“As we age, our hands tend to lose their firmness and volume and the veins and tendons
become more pronounced,” says dermatologist Dee Anna Glaser, M.D., FAAD, director of cosmetic and laser surgery and vice-chairman and professor at the department of dermatology at Saint Louis University. “In addition, changes in texture where the skin appears crinkled or is marked with spots, commonly called liver spots or age spots, are the hallmarks of an aging hand.”

As more individuals become conscious of how their hands may disproportionately show their age, dermatologists are applying rejuvenation techniques to the hand that have long been successful in treating the face. While these techniques are approved by the U.S. Food and Drug Administration for treating the face, they are not yet approved for use on the hand.

For years fillers have been used to restore volume loss in the face, specifically to the cheek, to smooth the crease that forms along the bottom of the nose to the corners of the mouth. Applying a similar approach, dermatologists are now using fillers to re-establish fullness in the hands.

“Fillers are a great option to rebuild volume and add shape to the hand when a patient has thin, sunken skin — giving the appearance of raised veins and tendons,” says Dr. Glaser. “The fillers add volume to the back of the hand, lifting the skin and diminishing the appearance of the veins and tendons to provide a smoother, more youthful appearance.”

Injecting fillers into the back of the hand is an in-office procedure lasting about 20 to 30 minutes that requires no anesthetic. While some patients may experience slight bruising, the injections offer immediate results that typically last about a year.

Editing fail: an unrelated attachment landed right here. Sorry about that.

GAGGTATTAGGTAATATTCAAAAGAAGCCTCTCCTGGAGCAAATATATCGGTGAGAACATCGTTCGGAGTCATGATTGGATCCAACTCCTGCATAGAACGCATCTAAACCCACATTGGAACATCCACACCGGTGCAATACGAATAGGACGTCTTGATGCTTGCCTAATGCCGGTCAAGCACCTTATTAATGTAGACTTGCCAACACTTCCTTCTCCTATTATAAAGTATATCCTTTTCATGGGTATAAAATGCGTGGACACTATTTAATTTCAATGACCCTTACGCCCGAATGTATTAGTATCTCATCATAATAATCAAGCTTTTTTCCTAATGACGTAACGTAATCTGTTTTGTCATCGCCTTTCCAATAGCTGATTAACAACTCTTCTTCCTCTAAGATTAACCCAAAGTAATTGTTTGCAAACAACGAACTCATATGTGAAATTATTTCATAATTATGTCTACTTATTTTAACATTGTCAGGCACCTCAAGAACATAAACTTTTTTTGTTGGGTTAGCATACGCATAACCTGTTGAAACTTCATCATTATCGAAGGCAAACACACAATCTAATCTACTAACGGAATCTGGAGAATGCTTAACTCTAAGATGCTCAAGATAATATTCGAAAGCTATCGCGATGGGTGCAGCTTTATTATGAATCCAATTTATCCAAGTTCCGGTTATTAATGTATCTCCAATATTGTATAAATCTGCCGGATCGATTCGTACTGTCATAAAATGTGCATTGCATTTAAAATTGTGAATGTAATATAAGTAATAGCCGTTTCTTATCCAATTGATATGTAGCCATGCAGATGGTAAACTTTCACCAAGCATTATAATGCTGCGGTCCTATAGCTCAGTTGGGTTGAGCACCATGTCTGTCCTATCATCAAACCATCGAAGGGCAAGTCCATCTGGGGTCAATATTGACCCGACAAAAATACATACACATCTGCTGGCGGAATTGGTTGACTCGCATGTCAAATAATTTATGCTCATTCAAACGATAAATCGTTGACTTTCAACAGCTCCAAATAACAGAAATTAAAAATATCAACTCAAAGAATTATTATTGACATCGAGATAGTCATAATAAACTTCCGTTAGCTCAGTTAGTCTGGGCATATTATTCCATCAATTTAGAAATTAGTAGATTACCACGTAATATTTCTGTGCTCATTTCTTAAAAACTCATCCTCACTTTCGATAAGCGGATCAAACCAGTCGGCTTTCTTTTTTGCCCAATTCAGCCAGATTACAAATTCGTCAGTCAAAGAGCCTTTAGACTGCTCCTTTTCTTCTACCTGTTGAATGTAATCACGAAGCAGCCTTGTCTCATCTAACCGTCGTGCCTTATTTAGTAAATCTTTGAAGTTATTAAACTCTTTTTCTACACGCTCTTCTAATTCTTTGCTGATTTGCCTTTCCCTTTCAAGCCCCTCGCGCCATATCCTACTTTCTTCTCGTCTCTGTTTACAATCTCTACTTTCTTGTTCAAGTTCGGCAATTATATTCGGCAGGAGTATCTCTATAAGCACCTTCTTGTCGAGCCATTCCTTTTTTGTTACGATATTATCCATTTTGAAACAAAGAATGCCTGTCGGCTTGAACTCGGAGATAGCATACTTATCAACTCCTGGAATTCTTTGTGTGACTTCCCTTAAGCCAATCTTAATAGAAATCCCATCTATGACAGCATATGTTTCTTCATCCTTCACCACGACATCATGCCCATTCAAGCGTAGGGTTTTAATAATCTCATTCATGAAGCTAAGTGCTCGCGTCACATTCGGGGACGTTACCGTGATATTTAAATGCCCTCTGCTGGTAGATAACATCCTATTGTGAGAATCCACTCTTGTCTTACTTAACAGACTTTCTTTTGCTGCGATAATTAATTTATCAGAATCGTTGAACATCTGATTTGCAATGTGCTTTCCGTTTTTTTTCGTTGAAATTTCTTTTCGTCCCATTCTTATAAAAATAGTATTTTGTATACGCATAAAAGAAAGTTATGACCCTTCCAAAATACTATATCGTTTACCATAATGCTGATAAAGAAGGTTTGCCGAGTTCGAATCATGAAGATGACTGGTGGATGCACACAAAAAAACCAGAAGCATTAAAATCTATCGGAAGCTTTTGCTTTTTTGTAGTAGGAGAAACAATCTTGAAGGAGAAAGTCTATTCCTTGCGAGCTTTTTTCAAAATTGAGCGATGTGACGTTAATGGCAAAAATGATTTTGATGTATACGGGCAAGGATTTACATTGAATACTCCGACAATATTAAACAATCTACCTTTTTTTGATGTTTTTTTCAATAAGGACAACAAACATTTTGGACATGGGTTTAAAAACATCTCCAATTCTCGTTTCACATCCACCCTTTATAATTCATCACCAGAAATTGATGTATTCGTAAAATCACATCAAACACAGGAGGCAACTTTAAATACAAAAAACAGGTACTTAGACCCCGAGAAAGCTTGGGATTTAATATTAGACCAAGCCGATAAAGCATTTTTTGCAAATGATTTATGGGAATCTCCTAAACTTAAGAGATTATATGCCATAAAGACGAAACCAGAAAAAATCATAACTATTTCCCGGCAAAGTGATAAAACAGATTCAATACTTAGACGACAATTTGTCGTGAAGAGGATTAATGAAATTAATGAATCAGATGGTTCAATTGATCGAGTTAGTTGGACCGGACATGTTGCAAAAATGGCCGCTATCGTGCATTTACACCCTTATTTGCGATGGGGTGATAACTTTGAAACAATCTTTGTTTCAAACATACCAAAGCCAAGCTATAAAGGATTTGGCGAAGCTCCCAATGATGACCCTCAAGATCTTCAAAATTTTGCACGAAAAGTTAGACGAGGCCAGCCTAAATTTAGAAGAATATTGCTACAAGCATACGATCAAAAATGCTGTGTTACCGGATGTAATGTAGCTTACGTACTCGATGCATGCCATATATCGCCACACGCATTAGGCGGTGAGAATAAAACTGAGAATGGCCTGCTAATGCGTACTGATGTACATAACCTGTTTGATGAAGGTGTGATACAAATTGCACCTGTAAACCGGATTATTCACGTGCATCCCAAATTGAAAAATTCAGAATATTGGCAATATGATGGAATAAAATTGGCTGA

While the use of fillers is a one-step process that is more widely employed, Dr. Glaser notes there are circumstances when a patient’s own fat is used to build volume in the hand. For example, if a patient already is scheduled for liposuction, the fat that is removed during the liposuction procedure subsequently can be injected into the hand.


Lasers Target Texture and Pigment Changes

To treat uneven skin tone and texture as well as common pigmentation changes associated with aging, dermatologists are using new laser technologies. Similar to rejuvenation of the face, fractional lasers improve skin tone and smooth fine lines on the hand by targeting small sections deep within the skin. Surrounding skin is left untreated and helps stimulate healing.

Following this type of laser treatment, patients should expect the skin to turn red, resembling sunburn, for about a week to 10 days and then increasingly improve in appearance. Depending on the patient, three to six treatments with the fractional laser may be needed.

To treat dark brown spots, Dr. Glaser utilizes pigment-specific lasers that deliver a beam of light that penetrates the skin’s surface to treat the affected area of the hand. After treatment, patients can expect the brown spots to appear darker for about a week, after which they will lightly scab, fall off, and then turn pink as the skin begins to heal. One to two treatments with this type of laser may be needed.

 “There are many options available to minimize the appearance of an aging hand,” says Dr. Glaser. “But prevention truly is the best medicine, so don’t forget to apply a broad-spectrum sunscreen with an SPF 30 or more to all exposed areas of skin, including the backs of your hands.” 

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